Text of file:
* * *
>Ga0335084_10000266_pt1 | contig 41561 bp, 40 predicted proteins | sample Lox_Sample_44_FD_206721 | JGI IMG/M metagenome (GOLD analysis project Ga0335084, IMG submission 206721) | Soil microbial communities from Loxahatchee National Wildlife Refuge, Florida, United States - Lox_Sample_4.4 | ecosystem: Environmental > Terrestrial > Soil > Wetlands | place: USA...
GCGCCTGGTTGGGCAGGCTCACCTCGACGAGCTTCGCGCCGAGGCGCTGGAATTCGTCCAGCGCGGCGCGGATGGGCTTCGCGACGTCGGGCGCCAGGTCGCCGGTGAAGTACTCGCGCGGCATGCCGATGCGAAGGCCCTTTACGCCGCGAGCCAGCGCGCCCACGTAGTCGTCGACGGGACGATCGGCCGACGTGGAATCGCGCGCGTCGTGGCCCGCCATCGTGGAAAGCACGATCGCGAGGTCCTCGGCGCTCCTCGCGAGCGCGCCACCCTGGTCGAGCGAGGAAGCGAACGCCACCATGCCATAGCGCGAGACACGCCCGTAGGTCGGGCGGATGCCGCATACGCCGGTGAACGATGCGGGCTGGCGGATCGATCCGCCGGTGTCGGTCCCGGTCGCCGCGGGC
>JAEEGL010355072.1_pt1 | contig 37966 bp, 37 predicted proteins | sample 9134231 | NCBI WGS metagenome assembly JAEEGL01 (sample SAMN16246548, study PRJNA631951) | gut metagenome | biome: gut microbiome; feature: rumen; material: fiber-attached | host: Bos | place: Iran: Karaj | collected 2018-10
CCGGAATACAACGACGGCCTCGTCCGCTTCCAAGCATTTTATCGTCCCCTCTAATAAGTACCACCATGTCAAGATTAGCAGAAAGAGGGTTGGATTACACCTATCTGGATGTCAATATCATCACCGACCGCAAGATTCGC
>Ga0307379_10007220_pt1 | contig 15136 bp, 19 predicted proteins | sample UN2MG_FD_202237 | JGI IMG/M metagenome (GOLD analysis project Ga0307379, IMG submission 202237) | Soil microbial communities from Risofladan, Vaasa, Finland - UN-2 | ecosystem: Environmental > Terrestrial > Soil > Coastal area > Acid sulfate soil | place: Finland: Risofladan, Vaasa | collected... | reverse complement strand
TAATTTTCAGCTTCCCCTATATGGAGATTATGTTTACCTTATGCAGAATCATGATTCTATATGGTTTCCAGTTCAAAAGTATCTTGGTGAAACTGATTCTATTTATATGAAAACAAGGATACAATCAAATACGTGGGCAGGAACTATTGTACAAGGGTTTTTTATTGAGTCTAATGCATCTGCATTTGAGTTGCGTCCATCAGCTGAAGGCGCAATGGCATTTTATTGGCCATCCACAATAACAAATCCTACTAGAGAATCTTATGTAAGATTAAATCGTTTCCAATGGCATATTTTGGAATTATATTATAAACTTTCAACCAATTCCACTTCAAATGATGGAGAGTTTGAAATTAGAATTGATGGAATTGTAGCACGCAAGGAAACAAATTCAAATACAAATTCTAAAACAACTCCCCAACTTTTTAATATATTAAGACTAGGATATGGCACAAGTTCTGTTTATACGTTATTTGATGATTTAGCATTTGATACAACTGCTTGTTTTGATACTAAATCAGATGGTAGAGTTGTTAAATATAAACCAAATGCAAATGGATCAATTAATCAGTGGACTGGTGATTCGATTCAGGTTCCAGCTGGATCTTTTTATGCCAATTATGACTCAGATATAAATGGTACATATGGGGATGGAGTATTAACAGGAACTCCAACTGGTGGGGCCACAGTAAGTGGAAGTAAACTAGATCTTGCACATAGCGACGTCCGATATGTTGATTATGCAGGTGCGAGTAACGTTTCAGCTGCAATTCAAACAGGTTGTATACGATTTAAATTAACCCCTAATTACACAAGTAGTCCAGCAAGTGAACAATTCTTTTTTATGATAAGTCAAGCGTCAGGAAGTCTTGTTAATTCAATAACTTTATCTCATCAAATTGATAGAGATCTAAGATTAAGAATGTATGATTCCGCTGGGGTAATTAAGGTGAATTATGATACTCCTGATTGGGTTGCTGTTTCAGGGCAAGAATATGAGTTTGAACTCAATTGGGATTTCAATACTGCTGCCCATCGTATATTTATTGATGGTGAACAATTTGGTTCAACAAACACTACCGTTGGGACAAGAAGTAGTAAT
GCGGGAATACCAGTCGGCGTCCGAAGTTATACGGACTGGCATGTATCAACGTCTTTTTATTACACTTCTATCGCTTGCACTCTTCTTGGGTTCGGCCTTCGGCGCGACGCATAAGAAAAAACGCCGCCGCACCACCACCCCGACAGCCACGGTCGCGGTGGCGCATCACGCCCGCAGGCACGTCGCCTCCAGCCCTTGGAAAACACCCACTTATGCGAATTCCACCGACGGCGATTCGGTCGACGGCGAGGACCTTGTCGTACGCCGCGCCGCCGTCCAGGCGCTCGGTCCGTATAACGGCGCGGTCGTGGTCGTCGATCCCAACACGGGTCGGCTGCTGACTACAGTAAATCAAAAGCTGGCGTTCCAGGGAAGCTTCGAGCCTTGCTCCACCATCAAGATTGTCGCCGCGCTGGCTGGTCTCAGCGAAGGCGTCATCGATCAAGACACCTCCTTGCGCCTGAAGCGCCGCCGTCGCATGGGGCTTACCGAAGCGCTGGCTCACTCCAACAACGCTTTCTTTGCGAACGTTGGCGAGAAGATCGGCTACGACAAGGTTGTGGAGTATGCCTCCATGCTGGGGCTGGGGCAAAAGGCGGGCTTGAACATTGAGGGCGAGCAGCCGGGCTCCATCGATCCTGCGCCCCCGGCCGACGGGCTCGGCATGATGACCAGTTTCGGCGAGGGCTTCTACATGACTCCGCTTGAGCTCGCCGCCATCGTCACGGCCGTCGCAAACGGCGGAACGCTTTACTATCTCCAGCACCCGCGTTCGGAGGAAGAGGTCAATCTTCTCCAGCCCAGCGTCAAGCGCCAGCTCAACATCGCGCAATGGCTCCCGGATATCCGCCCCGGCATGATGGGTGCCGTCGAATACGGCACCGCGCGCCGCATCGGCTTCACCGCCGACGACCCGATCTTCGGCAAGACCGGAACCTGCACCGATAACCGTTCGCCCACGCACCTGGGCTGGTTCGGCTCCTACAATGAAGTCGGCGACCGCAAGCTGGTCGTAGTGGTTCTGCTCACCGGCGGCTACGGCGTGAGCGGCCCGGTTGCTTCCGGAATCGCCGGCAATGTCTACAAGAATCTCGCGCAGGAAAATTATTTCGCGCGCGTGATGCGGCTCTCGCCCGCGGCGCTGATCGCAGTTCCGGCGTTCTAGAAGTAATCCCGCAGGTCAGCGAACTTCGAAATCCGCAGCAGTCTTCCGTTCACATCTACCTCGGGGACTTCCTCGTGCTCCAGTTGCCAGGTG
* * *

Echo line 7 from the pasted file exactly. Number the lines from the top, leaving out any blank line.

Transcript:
GCGGGAATACCAGTCGGCGTCCGAAGTTATACGGACTGGCATGTATCAACGTCTTTTTATTACACTTCTATCGCTTGCACTCTTCTTGGGTTCGGCCTTCGGCGCGACGCATAAGAAAAAACGCCGCCGCACCACCACCCCGACAGCCACGGTCGCGGTGGCGCATCACGCCCGCAGGCACGTCGCCTCCAGCCCTTGGAAAACACCCACTTATGCGAATTCCACCGACGGCGATTCGGTCGACGGCGAGGACCTTGTCGTACGCCGCGCCGCCGTCCAGGCGCTCGGTCCGTATAACGGCGCGGTCGTGGTCGTCGATCCCAACACGGGTCGGCTGCTGACTACAGTAAATCAAAAGCTGGCGTTCCAGGGAAGCTTCGAGCCTTGCTCCACCATCAAGATTGTCGCCGCGCTGGCTGGTCTCAGCGAAGGCGTCATCGATCAAGACACCTCCTTGCGCCTGAAGCGCCGCCGTCGCATGGGGCTTACCGAAGCGCTGGCTCACTCCAACAACGCTTTCTTTGCGAACGTTGGCGAGAAGATCGGCTACGACAAGGTTGTGGAGTATGCCTCCATGCTGGGGCTGGGGCAAAAGGCGGGCTTGAACATTGAGGGCGAGCAGCCGGGCTCCATCGATCCTGCGCCCCCGGCCGACGGGCTCGGCATGATGACCAGTTTCGGCGAGGGCTTCTACATGACTCCGCTTGAGCTCGCCGCCATCGTCACGGCCGTCGCAAACGGCGGAACGCTTTACTATCTCCAGCACCCGCGTTCGGAGGAAGAGGTCAATCTTCTCCAGCCCAGCGTCAAGCGCCAGCTCAACATCGCGCAATGGCTCCCGGATATCCGCCCCGGCATGATGGGTGCCGTCGAATACGGCACCGCGCGCCGCATCGGCTTCACCGCCGACGACCCGATCTTCGGCAAGACCGGAACCTGCACCGATAACCGTTCGCCCACGCACCTGGGCTGGTTCGGCTCCTACAATGAAGTCGGCGACCGCAAGCTGGTCGTAGTGGTTCTGCTCACCGGCGGCTACGGCGTGAGCGGCCCGGTTGCTTCCGGAATCGCCGGCAATGTCTACAAGAATCTCGCGCAGGAAAATTATTTCGCGCGCGTGATGCGGCTCTCGCCCGCGGCGCTGATCGCAGTTCCGGCGTTCTAGAAGTAATCCCGCAGGTCAGCGAACTTCGAAATCCGCAGCAGTCTTCCGTTCACATCTACCTCGGGGACTTCCTCGTGCTCCAGTTGCCAGGTG